The Scariest​ Thing

The scariest thing about all that is going on in our country politically is not the antics and behavior of the president – although he is a troubling reality – but it is the people who are lining up behind this man, willing to throw away everything they worked for in order to prove themselves to be “loyal” to the president. Continue reading “The Scariest​ Thing”

Listening for a Silent God

 For a while, I have been listening with interest to the claims by some that God made Donald Trump president of the United States. (https://www.wbur.org/cognoscenti/2019/02/01/sarah-sanders-god-wanted-trump-to-be-president-peter-guthrie)

This week, Mark Lindell, the  “My Pillow” guy, repeated the claim at the CPAC event. (https://www.washingtontimes.com/news/2019/mar/1/mike-lindell-my-pillow-founder-says-donald-trump-w/)

The claims make me shudder.

The God that I was taught was not a God who approved of hatred and bigotry; my Sunday School God was one who demanded that we love God with all our hearts, all our minds and all our souls – and our neighbors as ourselves. (Matthew 22:35-40 and Mark 12:28-34) My Sunday School God said I had to love the white people who were hosing little kids in Birmingham and church deacons who were lynching black people just because they could – lynching them for things like registering people to vote, for example.

My Sunday School God said I had to forgive any and everyone who offended me. No doubt it was that Sunday School God who empowered the survivors of the mass shooting by Dylann Roof of people attending Bible study at Emanuel African Methodist Church to say they forgave him.

My Sunday School God wanted all people to be free; my Sunday School God supported liberation and dignity and justice for all humans – and my Sunday School God had no favorites. It would have seemed preposterous for the God who created everything and everyone to hate everything He/She created.

So, I have long been puzzled by the God of white people who seems to support racism and sexism and all of the other “isms.” I have long been troubled that my Sunday School God seemed cut out of the story by some white people, who saw nothing wrong with lynching someone on a Saturday night and going to church on Sunday morning.

I have been puzzled by the silence of my Sunday School God who has allowed so many people to suffer from the oppression – economic, social, cultural, emotional and psychological – levied on some people by another group of people who have decided that they are better than everyone else.

If God put Donald Trump in office, what does that say about who God is, ultimately?

This man and his administration are waging war against the concepts of “liberty and justice for all.” They are practicing selective immigration, calling people of color by horrific names and being willing to spend literally billions of dollars for a border wall on the US southern border, while leaving the northern border virtually alone. It is not a new thing; white people in this country have sought to control the number of people of color coming into this country for hundreds of years, but by virtue of being alive, I am experiencing this latest assault.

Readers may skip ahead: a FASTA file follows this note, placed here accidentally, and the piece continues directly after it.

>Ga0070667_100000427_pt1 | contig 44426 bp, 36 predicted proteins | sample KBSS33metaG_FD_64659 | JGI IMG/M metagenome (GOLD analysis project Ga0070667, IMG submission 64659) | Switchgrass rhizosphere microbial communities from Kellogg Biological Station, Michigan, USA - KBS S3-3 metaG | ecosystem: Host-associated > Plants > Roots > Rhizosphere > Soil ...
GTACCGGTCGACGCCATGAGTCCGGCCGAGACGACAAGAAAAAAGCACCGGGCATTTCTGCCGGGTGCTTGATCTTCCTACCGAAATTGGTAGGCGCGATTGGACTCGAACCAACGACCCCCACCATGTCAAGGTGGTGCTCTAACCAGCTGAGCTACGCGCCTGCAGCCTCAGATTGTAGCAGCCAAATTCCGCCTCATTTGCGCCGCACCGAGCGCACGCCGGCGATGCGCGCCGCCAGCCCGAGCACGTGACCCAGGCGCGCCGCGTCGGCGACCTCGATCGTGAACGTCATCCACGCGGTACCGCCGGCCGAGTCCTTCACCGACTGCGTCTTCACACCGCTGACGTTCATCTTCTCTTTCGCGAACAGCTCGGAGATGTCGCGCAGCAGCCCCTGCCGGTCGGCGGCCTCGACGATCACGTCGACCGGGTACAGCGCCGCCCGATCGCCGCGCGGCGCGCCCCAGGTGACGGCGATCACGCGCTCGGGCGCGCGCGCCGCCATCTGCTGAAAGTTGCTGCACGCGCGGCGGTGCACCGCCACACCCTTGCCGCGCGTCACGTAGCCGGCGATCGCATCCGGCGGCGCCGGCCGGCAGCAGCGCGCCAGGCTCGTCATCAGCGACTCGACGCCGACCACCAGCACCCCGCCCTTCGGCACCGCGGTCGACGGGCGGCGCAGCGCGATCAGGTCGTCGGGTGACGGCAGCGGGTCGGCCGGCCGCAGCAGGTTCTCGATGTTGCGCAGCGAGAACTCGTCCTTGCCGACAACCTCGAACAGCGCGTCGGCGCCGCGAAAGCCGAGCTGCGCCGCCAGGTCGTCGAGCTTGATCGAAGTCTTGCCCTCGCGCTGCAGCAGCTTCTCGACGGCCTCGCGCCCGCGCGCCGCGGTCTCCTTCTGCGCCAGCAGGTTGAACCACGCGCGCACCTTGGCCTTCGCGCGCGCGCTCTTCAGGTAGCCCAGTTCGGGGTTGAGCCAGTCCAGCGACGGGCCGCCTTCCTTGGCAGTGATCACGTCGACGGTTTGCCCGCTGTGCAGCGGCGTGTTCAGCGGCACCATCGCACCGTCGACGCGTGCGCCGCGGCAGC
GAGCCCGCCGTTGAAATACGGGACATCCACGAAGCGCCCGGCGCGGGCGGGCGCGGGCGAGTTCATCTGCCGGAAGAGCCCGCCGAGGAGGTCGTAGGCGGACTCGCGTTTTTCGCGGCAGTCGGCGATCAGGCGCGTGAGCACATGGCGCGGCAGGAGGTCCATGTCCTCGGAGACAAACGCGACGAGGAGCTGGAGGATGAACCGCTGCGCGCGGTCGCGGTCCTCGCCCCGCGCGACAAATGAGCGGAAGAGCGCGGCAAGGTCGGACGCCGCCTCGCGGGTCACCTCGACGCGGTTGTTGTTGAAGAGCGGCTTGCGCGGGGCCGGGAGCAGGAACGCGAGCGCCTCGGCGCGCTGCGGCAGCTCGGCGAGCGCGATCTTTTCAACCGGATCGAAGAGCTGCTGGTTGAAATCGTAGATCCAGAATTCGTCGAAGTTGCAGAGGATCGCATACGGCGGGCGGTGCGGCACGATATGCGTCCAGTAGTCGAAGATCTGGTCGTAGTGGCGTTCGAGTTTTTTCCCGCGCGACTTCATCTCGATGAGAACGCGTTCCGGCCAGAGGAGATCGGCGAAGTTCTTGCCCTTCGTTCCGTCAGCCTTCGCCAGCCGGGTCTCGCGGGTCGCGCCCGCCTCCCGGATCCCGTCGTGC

This God is allowing policies to be passed which will adversely affect “the least of these” for generations; this God continues to allow unarmed black and brown people to be shot by law enforcement officers and get away with it.

This same God allowed “good, God-fearing Christians” to participate in mass murders of black people without having to answer for it. (https://www.history.com/topics/roaring-twenties/tulsa-race-riot) (https://www.smithsonianmag.com/history/death-hundreds-elaine-massacre-led-supreme-court-take-major-step-toward-equal-justice-african-americans-180969863/) . This God said and did nothing when black people and white allies tried to integrate churches during the 60s.

And just this week, this God allowed the United Methodist Church to pass a discriminatory judgment against the LGBTQA community. (https://www.npr.org/2019/03/02/699506797/united-methodists-face-fractured-future)

Why is God silent when people hurt and are discriminated against? Why does God apparently support racism and sexism and all of the other “isms” that cause so many people to suffer?

We don’t have answers, or at least I don’t. Black theologians have struggled with this question for the longest time. The late Rev. Dr. James Cone wrote extensively about it in his book The Cross and the Lynching Tree.

The challenge for pastors and preachers is to keep people believing in this silent God, elevating God above the stench of oppression wielded by white supremacy which is practiced all over the world.

Benito Mussolini, an adherent to and believer in white supremacy, said, “God does not exist. Religion in science is an absurdity.” I can’t go to that place; belief in a just God is the only thing that keeps oppressed people sane.

But if God wanted Donald Trump to be president, what does that say to the masses who are being oppressed and denied equality, justice, and fairness?

It would be nice if God would step up and put oppression in its place and exact from all who say they are believers …a command to stop throwing their whiteness around and treat all people with the dignity and respect all of God’s people deserve.

A candid observation …